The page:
We use cookies to provide you with a better experience. If you continue to use this site, we'll assume you're happy with this. Alternatively, click here to find out how to manage these cookies

hide cookie message

20 best PC games of the year

Some engaging ways to see you through the dark wintry nights

The PC has an extensive variety of terrific games, from massively multiplayer online titles (MMOGs) to first-person shooters.

The following games are all deserving of a place in your games library.

Alien Swarm

£Free

The free-to-play Alien Swarm is a top-down shooter in which you work with up to three other people to enter off-world colonies, cleanse them of alien intruders and rescue their human inhabitants. With customisable weapons and many items to find, Alien Swarm is a fun, old-school arcade blaster that offers the additional benefit of running well on older computers. If you have even the slightest interest in blowing away teeming hordes of aliens with a few mates, you really have no reason not to play it.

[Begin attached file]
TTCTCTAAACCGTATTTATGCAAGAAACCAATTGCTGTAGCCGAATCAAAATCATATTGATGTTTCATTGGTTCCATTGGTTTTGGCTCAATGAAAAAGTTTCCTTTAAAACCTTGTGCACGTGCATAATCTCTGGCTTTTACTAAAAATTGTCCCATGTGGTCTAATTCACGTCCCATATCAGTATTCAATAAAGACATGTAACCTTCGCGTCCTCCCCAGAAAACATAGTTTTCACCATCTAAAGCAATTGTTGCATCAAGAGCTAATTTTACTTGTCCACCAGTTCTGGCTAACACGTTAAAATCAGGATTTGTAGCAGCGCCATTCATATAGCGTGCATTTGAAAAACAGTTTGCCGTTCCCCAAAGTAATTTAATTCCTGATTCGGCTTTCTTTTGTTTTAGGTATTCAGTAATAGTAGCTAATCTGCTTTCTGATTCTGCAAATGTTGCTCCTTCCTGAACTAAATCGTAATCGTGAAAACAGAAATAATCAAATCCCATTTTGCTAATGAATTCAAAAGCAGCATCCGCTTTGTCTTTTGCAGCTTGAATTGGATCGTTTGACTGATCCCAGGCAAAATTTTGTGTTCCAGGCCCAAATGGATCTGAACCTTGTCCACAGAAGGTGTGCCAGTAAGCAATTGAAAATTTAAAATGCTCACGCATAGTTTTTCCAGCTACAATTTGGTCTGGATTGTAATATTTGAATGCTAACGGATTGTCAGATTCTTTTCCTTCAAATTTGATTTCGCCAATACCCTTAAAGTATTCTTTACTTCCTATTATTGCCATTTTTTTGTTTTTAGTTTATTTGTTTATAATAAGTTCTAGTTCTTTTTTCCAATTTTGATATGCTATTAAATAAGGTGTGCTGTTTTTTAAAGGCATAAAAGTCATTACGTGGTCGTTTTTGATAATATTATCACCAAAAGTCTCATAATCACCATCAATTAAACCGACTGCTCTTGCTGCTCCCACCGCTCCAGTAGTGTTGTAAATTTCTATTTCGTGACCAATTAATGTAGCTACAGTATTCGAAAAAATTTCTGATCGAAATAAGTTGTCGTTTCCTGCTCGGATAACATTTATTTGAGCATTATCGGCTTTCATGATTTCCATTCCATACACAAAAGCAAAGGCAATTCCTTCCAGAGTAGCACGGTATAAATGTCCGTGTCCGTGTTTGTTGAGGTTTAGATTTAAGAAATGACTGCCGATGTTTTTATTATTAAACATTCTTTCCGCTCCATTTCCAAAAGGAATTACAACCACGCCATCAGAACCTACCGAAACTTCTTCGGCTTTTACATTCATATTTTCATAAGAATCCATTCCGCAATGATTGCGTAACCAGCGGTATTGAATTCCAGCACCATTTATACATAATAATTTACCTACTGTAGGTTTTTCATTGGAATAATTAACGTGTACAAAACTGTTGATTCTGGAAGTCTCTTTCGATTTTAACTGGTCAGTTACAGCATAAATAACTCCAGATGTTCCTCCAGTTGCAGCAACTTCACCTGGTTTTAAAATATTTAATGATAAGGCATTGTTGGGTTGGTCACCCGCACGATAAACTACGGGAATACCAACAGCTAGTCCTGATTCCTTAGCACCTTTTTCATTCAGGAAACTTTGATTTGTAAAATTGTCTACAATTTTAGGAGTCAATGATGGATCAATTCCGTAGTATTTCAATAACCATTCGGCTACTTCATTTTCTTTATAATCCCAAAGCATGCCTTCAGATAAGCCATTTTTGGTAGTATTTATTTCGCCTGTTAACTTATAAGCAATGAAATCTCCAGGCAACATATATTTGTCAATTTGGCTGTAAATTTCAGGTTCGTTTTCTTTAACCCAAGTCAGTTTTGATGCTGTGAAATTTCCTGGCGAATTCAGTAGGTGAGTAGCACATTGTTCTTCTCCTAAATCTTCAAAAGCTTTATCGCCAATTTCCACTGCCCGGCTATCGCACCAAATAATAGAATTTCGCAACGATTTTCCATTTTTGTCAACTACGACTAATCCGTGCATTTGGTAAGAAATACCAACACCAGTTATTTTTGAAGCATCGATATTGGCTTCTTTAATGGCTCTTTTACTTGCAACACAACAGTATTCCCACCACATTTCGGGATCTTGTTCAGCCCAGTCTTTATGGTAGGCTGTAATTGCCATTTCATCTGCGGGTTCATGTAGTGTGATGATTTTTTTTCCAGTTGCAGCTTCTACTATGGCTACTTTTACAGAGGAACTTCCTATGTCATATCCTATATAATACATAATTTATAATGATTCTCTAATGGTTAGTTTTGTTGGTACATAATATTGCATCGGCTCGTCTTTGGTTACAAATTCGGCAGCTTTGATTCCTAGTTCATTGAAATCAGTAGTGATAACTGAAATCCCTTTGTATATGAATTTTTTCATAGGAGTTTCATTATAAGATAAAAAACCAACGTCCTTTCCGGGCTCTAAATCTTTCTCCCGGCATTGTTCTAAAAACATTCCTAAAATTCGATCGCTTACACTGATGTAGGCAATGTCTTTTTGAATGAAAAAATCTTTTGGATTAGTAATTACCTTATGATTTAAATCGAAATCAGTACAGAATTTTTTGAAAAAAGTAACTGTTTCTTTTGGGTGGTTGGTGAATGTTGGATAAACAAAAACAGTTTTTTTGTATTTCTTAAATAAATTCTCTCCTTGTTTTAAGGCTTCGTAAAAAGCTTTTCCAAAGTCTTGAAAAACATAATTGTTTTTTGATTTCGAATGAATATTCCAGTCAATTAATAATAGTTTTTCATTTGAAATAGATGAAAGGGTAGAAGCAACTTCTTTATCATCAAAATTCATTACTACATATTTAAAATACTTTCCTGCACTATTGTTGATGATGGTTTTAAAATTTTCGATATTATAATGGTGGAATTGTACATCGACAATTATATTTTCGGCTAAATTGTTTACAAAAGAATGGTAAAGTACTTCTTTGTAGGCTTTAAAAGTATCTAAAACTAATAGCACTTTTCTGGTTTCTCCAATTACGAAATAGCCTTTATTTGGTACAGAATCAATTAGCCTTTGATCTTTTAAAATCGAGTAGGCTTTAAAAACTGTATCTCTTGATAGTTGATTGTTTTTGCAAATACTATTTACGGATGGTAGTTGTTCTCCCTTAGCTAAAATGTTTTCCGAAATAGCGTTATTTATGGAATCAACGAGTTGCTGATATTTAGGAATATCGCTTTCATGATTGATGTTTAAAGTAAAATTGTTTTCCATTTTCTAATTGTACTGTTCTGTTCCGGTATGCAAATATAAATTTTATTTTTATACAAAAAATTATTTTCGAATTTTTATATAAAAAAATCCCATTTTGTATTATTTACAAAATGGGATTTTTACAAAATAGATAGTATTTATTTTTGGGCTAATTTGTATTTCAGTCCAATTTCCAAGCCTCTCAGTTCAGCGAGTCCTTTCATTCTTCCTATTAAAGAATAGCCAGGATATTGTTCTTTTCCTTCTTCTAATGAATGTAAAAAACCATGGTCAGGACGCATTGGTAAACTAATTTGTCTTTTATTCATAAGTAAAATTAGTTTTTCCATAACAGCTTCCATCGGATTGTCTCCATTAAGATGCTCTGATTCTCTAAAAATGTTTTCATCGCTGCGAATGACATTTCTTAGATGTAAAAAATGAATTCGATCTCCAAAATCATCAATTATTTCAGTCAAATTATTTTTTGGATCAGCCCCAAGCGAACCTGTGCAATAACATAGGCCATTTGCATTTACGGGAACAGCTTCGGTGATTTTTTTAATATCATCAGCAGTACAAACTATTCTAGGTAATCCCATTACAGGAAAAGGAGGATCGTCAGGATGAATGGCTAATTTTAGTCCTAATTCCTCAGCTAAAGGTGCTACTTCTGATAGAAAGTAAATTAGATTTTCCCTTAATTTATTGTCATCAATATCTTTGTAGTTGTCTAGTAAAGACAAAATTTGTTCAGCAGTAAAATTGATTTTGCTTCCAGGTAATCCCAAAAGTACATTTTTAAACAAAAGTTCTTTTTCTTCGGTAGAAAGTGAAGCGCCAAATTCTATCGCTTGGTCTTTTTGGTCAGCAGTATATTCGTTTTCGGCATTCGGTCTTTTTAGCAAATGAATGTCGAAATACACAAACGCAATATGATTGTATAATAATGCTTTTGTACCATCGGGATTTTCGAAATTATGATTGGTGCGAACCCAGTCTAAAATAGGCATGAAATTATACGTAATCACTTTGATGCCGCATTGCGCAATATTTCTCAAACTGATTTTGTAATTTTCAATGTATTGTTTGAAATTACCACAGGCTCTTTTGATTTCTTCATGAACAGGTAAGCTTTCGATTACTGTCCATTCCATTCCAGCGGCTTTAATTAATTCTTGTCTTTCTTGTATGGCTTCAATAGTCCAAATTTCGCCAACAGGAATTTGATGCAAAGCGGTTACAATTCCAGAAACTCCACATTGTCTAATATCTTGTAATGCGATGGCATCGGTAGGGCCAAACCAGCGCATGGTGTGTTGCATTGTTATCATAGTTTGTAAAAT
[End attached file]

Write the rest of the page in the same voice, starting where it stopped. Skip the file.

Amnesia: The Dark Descent

£12 inc VAT

Set in a haunted mansion, Amnesia is a single-player first-person adventure that focuses on exploration. Staying alive and keeping your sanity is the objective in this fright-fest, which requires both puzzle solving and sneaking around, avoiding confrontation with the deadly denizens. You’re defenceless in a house full of monsters of whom you almost never catch more than a glimpse. With gory graphics and top-notch, atmospheric sound, this game is one of the finest interactive horror experiences money can buy.


Assassin’s Creed: Brotherhood

£19 inc VAT

The third Assassin’s Creed game, Brotherhood is set in Rome in probably the deepest and most visually rich setting in the series so far. A novel multiplayer mode pits players against one another: each receives a contract on another player and must ferret out their quarry from the crowd while trying to conceal their own identity from whoever is stalking them. The plot might leave a few too many of the franchise’s mysteries unsolved but, as far as gameplay goes, this assassin hits his mark.


Batman: Arkham Asylum

£19 inc VAT

The Caped Crusader has a chequered past when it comes to video games, but Arkham Asylum isn’t just one of the best Batman games, it’s one of the best games of the past five years. The action is stealth-based: Batman must sneak around, using his gadgets and his fists to get the drop on foes. Featuring fluid combat that incorporates a large repertoire of moves, and offering gameplay that favours lateral thinking over simple twitch reactions, Arkham Asylum is a mature title that is rewarding and enjoyable.